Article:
With Marvel’s Ant-Man and the The Avengers: Age of Ultron hitting screens on July 17 and May 1 of this year respectively, there is a great amount of buzz surrounding the now Disney owned comic giant. It is no secret that they have been more consistent with both the quantity and quality of their content, whereas Warner Brothers and DC Comics’ productions always seem to be a gamble. In the case of DC, either it will be a hit, like Christopher Nolan’s Dark Knight trilogy, or a massive failure, like the Green Lantern adaptation that starred Ryan Reynolds as the pilot-turned-alien-hero. This is just one example of a DC film not satisfying.
However, Marvel’s recent films have seemed to be sure-fire hits right out of the gate, whether it is The Avengers, The Amazing Spider-Man, or James Gunn’s wildly ambitious Guardians of the Galaxy. Why is this? It could be the varied character base in Marvel’s arsenal, which leads to new scenarios instead of the stale “Hero Foils Villain’s Plot” storyline.
An example of this would be, a group of intergalactic criminals made up of a raccoon, a human, a tree, an alien without a sense of humor, the green alien love interest, and a host of bounty hunters led to the exploration of many worlds beyond earth and many comical situations as in Guardians of the Galaxy. Compare this to DC’s heartily macho and out-of-place Green Lantern, and the problem seems glaringly obvious. Marvel isn’t afraid to take risks. While DC seems to want to play it safe.
Many passionate fans however, point to a separate problem for DC, the source material. Marvel seems to revel in their expansive universe and explore any character they can fit onscreen, while DC seems to paste their heroes into blockbuster style situations to appeal to fans and casual viewers alike. Bane and the Joker are two characters who, in Nolan’s Trilogy, went through complete overhauls to make it to the big screen.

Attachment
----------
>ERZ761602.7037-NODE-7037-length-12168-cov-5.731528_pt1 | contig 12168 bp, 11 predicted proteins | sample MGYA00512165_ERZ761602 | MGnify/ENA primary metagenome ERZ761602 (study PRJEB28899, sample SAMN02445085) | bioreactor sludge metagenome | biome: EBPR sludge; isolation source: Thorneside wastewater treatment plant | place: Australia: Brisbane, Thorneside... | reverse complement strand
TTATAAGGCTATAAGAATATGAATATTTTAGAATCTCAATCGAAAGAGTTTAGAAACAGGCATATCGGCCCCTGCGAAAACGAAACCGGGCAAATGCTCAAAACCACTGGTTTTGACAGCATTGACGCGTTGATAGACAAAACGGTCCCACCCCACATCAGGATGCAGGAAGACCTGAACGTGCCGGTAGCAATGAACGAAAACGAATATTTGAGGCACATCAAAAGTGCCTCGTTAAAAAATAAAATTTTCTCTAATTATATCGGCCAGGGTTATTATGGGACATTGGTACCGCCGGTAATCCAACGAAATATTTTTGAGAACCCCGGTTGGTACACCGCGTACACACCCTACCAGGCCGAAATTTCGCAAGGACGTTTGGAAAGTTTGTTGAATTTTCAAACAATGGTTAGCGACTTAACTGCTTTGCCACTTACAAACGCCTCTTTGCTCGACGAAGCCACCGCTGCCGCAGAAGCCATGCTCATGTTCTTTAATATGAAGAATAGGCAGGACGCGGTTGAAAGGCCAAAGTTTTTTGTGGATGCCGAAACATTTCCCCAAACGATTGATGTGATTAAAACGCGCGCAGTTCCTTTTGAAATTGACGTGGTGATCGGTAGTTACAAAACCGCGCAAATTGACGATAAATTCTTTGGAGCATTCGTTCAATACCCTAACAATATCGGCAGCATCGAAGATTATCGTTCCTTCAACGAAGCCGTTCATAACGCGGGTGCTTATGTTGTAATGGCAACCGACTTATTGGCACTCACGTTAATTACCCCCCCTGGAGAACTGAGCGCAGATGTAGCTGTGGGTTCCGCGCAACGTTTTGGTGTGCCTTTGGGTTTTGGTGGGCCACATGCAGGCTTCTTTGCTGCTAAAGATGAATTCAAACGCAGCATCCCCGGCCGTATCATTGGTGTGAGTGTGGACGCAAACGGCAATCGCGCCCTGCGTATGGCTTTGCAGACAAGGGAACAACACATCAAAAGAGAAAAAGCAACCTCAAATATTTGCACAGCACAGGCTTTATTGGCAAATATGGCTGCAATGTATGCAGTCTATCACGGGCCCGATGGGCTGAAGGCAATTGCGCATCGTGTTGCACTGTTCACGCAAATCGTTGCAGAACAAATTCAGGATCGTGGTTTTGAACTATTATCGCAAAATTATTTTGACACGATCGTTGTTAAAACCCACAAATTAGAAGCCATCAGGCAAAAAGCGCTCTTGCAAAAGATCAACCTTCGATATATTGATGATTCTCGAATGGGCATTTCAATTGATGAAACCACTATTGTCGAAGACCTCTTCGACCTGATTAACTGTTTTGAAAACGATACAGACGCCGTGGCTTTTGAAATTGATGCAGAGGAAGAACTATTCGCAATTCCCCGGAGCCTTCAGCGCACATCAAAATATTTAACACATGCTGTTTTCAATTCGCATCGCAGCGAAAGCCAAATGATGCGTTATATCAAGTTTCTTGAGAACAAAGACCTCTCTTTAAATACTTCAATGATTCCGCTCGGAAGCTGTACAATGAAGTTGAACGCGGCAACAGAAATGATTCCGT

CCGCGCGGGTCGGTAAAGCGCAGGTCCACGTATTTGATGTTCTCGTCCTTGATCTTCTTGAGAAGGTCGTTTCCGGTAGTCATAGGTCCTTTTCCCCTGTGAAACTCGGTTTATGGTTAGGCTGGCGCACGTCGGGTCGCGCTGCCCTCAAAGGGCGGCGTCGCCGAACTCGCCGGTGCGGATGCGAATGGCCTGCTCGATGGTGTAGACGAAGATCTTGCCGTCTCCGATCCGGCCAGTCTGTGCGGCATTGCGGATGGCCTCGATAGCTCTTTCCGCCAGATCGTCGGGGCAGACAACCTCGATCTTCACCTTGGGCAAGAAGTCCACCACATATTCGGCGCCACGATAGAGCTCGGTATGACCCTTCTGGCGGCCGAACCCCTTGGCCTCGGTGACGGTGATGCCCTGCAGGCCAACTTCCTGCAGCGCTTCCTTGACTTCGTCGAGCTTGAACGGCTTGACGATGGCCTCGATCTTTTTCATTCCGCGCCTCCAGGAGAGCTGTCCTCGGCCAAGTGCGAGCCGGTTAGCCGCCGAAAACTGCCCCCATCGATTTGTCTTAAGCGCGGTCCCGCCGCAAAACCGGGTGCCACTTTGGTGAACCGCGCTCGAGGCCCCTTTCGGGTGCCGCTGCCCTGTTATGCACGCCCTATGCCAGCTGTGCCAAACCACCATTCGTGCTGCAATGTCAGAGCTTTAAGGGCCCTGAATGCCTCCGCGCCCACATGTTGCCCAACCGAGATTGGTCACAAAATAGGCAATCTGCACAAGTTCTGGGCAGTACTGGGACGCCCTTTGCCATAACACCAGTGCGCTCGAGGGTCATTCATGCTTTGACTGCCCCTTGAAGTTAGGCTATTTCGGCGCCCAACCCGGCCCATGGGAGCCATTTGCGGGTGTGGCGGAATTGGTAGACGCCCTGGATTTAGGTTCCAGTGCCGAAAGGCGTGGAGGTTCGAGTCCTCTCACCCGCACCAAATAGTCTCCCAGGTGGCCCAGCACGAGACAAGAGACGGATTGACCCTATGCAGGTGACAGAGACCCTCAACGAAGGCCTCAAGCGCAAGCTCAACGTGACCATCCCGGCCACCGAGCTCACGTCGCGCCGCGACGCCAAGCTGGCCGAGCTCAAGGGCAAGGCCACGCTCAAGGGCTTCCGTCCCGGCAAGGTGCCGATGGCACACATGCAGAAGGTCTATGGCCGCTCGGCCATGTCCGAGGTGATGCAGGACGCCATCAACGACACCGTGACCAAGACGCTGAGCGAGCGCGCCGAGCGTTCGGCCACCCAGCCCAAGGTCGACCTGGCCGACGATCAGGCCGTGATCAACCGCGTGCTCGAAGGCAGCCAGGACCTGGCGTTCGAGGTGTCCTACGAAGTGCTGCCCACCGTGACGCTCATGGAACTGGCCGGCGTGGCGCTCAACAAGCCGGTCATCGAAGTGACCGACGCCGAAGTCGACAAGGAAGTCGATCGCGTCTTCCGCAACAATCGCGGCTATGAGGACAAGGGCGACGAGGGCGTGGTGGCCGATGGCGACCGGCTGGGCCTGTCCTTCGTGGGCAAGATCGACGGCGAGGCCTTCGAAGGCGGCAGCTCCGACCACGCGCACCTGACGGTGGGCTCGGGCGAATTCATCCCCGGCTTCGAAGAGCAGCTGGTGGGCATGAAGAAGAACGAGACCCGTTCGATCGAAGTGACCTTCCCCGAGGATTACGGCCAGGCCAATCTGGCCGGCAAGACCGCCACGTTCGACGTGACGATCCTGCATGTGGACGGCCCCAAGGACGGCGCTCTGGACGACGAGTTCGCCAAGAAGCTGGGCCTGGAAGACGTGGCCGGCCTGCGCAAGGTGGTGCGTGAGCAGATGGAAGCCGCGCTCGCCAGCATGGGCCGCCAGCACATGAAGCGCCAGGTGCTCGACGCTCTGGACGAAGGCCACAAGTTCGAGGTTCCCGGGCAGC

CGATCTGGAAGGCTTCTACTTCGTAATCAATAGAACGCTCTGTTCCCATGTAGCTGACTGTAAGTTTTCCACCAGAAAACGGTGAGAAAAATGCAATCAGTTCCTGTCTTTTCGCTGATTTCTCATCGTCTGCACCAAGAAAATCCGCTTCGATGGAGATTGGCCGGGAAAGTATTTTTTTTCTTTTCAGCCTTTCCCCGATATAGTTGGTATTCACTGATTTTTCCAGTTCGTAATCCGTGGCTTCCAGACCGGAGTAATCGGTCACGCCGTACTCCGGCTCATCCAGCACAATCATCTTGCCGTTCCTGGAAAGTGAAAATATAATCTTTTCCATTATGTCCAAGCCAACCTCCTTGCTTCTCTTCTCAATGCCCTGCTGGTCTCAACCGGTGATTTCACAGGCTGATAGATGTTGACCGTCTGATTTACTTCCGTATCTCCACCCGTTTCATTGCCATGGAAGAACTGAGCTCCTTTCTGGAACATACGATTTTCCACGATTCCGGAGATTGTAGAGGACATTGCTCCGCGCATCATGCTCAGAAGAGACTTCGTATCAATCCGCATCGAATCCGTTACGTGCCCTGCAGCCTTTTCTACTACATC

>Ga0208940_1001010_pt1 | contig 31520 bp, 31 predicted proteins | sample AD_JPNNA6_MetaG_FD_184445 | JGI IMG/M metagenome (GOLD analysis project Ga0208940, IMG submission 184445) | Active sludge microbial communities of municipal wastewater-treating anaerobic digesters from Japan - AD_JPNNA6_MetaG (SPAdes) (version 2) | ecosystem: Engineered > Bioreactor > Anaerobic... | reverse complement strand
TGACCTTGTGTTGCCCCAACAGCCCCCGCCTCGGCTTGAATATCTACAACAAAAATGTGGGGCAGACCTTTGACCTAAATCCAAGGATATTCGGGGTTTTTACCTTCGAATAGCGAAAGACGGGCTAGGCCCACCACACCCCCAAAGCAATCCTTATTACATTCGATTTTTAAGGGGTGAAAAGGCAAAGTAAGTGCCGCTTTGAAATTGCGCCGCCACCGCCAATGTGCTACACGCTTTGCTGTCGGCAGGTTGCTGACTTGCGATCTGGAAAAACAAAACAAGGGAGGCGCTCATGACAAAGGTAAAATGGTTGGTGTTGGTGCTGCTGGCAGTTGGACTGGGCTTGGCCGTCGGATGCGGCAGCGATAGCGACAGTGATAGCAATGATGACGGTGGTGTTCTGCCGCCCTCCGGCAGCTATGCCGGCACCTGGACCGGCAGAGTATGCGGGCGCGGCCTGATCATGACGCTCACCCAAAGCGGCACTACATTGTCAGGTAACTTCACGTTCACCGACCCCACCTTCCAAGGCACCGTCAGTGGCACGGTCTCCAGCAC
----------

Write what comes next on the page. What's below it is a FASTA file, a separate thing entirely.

Rather than a terrorist with a luchador mask and a dependency on Venom, a steroid that causes Bane’s strength, size, and tolerance to increase exponentially, he had a simple respirator and was naturally strong. The Joker’s back story, design, and personality were all changed dramatically as well. While the movies were objectively good, the willingness to do away with the core aspects of a franchise can leave a bad taste in the mouths of anyone who closely follows the mythos of the comics. If they aren’t going to be appreciated, why go?
Marvel seems to enjoy the geek culture though, and rather than pandering to the crowd, there are often references and Easter eggs throughout the films that pay homage to their fan base. The most obvious example of this, is the clips spliced into the end credits that foreshadow upcoming films. If you are out of the loop, these references will often go right over your head, but will illicit an excited response from hardcore fans, who return to see what Marvel will do next. So what is the solution for DC? It is simple. DC needs to take what is on the page and put it on the screen. They need to remain faithful to the characters and story lines put forward in the serials, but render them in live-action for the screen. Without the faith in their established universe, DC will continue to alienate fans and flounder when competing with a juggernaut like Marvel. With Superman VS Batman’s arrival on the horizon, let’s hope DC learns to love its faithful fans and prevent more dissatisfaction.
Opinion by William Monteith
Photo by Thomas Hawk – Flickr License